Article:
Blockchain Advantages and Disadvantages
Blockchain Advantages and Disadvantages
Most blockchains are designed as a decentralized database that functions as a distributed digital ledger. These blockchain ledgers record and store data in blocks, which are organized in a chronological sequence and are linked through cryptographic proofs. The creation of blockchain technology brought up many advantages in a variety of industries, providing increased security in trustless environments. However, its decentralized nature also brings some disadvantages. For instance, when compared to traditional centralized databases, blockchains present limited efficiency and require increased storage capacity.
Since blockchain data is often stored in thousands of devices on a distributed network of nodes, the system and the data are highly resistant to technical failures and malicious attacks. Each network node is able to replicate and store a copy of the database and, because of this, there is no single point of failure: a single node going offline does not affect the availability or security of the network.
In contrast, many conventional databases rely on a single or a few servers and are more vulnerable to technical failures and cyber attacks.
Confirmed blocks are very unlikely to be reversed, meaning that once data has been registered into the blockchain, it is extremely difficult to remove or change it. This makes blockchain a great technology for storing financial records or any other data where an audit trail is required because every change is tracked and permanently recorded on a distributed and public ledger.
For example, a business could use blockchain technology to prevent fraudulent behavior from its employees. In this scenario, the blockchain could provide a secure and stable record of all financial transactions that take place within the company. This would make it much harder for an employee to hide suspicious transactions.
In most traditional payment systems, transactions are not only dependent on the two parties involved, but also on an intermediary - such as a bank, credit card company, or payment provider. When using blockchain technology, this is no longer necessary because the distributed network of nodes verify the transactions through a process known as mining. For this reason, Blockchain is often referred to as a 'trustless' system.
Therefore, a blockchain system negates the risk of trusting a single organization and also reduces the overall costs and transactions fees by cutting out intermediaries and third parties.
The Proof of Work consensus algorithm that protects the Bitcoin blockchain has proven to be very efficient over the years. However, there are a few potential attacks that can be performed against blockchain networks and 51% attacks are among the most discussed. Such an attack may happen if one entity manages to control more than 50% of the network hashing power, which would eventually allow them to disrupt the network by intentionally excluding or modifying the ordering of transactions.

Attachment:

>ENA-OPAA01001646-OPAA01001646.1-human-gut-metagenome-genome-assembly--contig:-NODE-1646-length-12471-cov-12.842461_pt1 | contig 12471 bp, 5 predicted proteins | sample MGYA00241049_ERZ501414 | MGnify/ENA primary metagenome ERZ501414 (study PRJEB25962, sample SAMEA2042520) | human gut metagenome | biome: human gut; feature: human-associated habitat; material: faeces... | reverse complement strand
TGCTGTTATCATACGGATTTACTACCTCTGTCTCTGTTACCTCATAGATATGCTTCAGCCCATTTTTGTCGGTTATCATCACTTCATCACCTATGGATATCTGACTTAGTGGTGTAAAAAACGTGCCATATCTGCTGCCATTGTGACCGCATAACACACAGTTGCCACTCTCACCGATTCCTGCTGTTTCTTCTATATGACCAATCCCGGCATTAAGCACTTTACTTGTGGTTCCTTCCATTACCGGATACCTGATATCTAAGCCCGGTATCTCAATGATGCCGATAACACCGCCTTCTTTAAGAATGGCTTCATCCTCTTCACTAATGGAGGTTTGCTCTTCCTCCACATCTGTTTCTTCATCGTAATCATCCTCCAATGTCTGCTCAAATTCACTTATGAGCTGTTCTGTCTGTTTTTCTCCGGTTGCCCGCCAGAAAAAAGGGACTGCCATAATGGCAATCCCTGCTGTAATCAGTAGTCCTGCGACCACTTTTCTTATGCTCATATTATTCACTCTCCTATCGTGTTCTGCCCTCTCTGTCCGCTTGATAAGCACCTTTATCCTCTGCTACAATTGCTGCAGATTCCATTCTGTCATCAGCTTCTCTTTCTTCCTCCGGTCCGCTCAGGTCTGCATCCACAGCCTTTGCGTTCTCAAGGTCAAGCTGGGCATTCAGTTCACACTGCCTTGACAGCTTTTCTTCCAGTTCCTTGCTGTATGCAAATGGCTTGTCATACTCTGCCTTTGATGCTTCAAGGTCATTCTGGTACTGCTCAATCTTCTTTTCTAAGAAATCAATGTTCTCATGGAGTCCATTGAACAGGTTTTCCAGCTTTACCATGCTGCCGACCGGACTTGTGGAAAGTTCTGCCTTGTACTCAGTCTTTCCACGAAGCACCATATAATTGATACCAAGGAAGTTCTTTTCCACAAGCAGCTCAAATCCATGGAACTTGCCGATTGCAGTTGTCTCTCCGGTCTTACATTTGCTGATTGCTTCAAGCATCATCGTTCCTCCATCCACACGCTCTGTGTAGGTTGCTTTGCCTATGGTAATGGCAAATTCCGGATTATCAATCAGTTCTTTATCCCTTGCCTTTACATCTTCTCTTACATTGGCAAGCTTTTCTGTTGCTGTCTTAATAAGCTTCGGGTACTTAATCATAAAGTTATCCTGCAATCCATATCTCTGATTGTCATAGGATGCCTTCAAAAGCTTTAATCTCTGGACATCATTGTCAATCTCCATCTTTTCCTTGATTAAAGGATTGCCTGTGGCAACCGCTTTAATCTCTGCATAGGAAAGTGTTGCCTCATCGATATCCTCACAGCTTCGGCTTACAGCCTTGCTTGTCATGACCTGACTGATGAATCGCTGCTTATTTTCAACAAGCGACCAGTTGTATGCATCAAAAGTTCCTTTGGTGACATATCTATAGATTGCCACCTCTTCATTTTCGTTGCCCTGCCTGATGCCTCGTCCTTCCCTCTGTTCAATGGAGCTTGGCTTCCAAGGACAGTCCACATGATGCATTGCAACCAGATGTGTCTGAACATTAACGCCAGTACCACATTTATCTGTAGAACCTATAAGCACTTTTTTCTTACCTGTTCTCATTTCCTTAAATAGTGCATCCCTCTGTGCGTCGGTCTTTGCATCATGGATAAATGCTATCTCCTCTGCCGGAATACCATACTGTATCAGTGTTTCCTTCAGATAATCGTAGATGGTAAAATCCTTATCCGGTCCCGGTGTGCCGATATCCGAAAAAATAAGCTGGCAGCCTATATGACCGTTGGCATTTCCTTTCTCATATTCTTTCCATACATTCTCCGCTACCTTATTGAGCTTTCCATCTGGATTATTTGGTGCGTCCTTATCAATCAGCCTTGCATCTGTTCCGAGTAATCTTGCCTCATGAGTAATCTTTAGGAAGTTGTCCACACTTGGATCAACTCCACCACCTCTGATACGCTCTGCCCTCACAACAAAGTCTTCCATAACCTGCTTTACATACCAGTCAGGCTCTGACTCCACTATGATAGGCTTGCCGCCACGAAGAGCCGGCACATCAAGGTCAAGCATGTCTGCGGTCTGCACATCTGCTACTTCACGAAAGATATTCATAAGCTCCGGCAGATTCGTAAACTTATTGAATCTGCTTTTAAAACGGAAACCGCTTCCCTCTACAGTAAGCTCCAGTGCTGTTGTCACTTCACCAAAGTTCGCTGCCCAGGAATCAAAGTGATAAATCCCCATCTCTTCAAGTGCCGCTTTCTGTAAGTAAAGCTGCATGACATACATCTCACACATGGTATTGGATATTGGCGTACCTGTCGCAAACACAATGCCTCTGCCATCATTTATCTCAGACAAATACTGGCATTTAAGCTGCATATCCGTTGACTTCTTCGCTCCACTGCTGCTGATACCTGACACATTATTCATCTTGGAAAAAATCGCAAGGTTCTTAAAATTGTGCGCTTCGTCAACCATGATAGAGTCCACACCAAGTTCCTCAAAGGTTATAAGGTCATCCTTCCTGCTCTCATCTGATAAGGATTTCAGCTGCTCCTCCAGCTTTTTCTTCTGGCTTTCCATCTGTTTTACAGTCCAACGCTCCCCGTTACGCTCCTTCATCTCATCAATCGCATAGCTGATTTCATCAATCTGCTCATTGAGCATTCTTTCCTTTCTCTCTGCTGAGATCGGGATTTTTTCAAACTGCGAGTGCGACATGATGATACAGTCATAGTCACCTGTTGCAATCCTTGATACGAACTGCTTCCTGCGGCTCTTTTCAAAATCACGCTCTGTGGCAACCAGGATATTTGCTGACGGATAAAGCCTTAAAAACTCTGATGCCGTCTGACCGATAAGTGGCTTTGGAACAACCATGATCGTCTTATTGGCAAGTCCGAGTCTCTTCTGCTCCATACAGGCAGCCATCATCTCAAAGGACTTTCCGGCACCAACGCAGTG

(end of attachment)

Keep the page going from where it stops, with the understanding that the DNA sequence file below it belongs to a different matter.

Despite being theoretically possible, there was never a successful 51% attack on the Bitcoin blockchain. As the network grows larger the security increases and it is quite unlikely that miners will invest large amounts of money and resources to attack Bitcoin as they are better rewarded for acting honestly. Other than that, a successful 51% attack would only be able to modify the most recent transactions for a short period of time because blocks are linked through cryptographic proofs (changing older blocks would require intangible levels of computing power). Also, the Bitcoin blockchain is very resilient and would quickly adapt as a response to an attack.
Another downside of blockchain systems is that once data has been added to the blockchain it is very difficult to modify it. While stability is one of blockchain’s advantages, it is not always good. Changing blockchain data or code is usually very demanding and often requires a hard fork, where one chain is abandoned, and a new one is taken up.
Blockchain uses public-key (or asymmetric) cryptography to give users ownership over their cryptocurrency units (or any other blockchain data). Each blockchain account (or address) has two corresponding keys: a public key (which can be shared) and a private key (which should be kept secret). Users need their private key to access their funds, meaning that they act as their own bank. If a user loses their private key, the money is effectively lost, and there is nothing they can do about it.
Blockchains, especially those using Proof of Work, are highly inefficient. Since mining is highly competitive and there is just one winner every ten minutes, the work of every other miner is wasted. As miners are continually trying to increase their computational power, so they have a greater chance of finding a valid block hash, the resources used by the Bitcoin network has increased significantly in the last few years, and it currently consumes more energy than many countries, such as Denmark, Ireland, and Nigeria.
Blockchain ledgers can grow very large over time. The Bitcoin blockchain currently requires around 200 GB of storage. The current growth in blockchain size appears to be outstripping the growth in hard drives and the network risks losing nodes if the ledger becomes too large for individuals to download and store.
Despite the downsides, blockchain technology presents some unique advantages, and it is definitely here to stay. We still have a long road to mainstream adoption, but many industries are getting to grips with the advantages and disadvantages of blockchain systems. The next few years will likely see businesses and governments experimenting with new applications to find out where blockchain technology adds the most value.